A giant organic farm faces criticism that it's harming the environment
CPG behemoth General Mills announced three years ago that it would convert Gunsmoke Farms, a huge property that covers 53 square miles near Pierre, South Dakota, to organic production. The company also planned to turn the farm into an educational hub to teach other producers "how to implement organic and regenerative agriculture practices." But neighbors of the farm are saying that the effort is doing more environmental harm than good. This is mainly because soil erosion is particularly prevalent in western South Dakota, and soil tillage (a common practice in organic farming) tears soil loose from the plant roots that help hold it together and also breaks down parts of the soil that are most rich in carbon and nutrients. NPR reports.
5 big reasons the delivery boom may soon go bust
There is a case to be made for food delivery's demise, despite its seemingly huge opportunity during the COVID-19 pandemic. Firstly, the lockdown-fueled boom for Big Delivery was actually a bust in disguise; many of the biggest players in the space ended up losing money last year and growth wasn't as big as it seemed. Restaurants are increasingly taking issue with these apps' predatory behavior and are finding alternative solutions, such as using smaller, localized delivery platforms; additionally, governments have made moves to protect and empower food-delivery employees. Customers are also more motivated to order directly from operators via digital pop-ups, according to Grub Street.
How Trader Joe's is embracing technology and human interaction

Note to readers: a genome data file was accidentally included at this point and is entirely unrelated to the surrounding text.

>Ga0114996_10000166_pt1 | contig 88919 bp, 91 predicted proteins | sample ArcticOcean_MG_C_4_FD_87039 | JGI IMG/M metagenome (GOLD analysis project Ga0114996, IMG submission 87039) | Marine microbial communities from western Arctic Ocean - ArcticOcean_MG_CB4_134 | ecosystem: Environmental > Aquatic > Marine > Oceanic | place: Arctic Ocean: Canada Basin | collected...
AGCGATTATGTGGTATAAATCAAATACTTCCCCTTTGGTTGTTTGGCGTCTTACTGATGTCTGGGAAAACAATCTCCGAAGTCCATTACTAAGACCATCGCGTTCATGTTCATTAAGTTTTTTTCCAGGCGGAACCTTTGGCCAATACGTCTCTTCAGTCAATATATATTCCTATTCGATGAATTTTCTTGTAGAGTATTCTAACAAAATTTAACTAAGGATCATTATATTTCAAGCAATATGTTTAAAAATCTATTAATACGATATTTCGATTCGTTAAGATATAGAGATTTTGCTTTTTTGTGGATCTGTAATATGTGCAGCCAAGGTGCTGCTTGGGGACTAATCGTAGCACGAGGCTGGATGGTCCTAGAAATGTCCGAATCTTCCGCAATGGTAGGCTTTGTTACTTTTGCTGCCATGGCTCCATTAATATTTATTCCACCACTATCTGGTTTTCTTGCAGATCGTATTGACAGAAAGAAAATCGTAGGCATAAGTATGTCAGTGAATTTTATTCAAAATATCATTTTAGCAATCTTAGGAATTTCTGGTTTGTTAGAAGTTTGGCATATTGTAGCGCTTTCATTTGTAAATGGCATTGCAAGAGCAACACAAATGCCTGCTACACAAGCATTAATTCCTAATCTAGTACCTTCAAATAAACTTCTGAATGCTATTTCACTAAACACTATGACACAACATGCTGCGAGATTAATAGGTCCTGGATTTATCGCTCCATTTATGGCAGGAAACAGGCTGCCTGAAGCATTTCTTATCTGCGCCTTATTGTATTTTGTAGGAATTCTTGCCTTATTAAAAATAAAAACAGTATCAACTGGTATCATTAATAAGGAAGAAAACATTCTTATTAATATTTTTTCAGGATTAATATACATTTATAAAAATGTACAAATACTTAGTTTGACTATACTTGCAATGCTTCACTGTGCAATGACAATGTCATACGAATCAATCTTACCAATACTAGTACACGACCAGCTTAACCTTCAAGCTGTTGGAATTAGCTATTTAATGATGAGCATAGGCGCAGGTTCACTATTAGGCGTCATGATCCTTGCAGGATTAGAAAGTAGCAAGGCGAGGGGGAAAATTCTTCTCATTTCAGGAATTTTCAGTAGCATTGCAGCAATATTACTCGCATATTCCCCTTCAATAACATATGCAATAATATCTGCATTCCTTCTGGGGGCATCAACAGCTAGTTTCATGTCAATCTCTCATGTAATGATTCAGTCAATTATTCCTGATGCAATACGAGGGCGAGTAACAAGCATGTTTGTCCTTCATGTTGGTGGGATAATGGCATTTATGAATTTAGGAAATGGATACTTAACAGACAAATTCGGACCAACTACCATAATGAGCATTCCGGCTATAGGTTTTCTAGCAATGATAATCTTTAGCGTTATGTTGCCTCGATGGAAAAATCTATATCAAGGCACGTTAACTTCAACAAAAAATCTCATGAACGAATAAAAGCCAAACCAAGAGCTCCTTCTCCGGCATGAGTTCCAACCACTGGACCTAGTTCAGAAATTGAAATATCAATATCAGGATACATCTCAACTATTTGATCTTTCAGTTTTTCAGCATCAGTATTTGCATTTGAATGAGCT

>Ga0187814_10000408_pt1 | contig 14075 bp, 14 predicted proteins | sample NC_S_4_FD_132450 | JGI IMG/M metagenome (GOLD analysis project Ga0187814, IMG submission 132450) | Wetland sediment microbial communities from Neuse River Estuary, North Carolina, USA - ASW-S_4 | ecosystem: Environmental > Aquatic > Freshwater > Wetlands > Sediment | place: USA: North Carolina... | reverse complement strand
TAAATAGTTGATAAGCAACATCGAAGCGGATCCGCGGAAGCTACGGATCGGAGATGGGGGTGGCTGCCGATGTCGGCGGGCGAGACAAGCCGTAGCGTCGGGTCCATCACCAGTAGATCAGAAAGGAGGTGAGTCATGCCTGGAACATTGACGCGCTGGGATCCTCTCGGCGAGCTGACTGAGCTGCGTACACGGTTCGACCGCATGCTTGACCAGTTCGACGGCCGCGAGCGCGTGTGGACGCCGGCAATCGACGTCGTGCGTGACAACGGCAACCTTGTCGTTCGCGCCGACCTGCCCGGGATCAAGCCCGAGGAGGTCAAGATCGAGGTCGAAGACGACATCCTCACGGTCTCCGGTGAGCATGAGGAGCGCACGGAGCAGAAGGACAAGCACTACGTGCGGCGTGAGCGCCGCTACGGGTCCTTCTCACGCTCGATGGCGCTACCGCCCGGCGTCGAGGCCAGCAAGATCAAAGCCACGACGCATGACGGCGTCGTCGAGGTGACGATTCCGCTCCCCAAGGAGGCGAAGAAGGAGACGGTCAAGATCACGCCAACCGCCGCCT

In a recent podcast Trader Joe’s Chief Information Officer Ron Glickman explained what creating a "customer-facing breakthrough" looked like for the retailer in terms of incorporating new technologies. "We don’t lead with [technology]." Glickman said. "We want a human interaction. We want our people to spend as much time talking to customers about products as they possibly can." Trader Joe's has thus far transitioned from paper to computerized ordering, among other important upgrades, and Glickman's take is that replacing obsolete equipment and software or not shouldn’t be proposed to a business as if they’re optional. Learn more at Winsight Grocery Business.
Ice cream makers are bringing back vintage-style boxes of ice cream
Ice cream hasn't always come in round pints; after the rise of refrigeration in the 1930s, the treat was housed in small, rectangular paperboard cartons. Recently, upscale ice cream makers have debuted packaging in the classic square shape, citing nostalgia and "standing out in a sea of round containers" as reasons behind the decision. Ice cream is an inherently nostalgic treat, so the move could absolutely have an effect on sales. However, the choice to go with paperboard cartons is more labor intensive for these brands and sourcing boxes for products has proved to be difficult throughout the COVID-19 pandemic. Head to Vice for the details.
Right-wing coffee companies want to make coffee great again
Trump supporters are starting conservative coffee shop businesses that cultivate a distinctly right-wing atmosphere in an effort to be the conservative answer to Starbucks. This Vox article further illustrates the tangled relationship between U.S. brands and U.S. politics, as companies have been forced to take stands in recent years despite spending decades trying to appear as neutral as possible. Customers have never been more willing to buy products that align with their political interests, though, so it makes sense businesses are cropping up to pointedly align with them.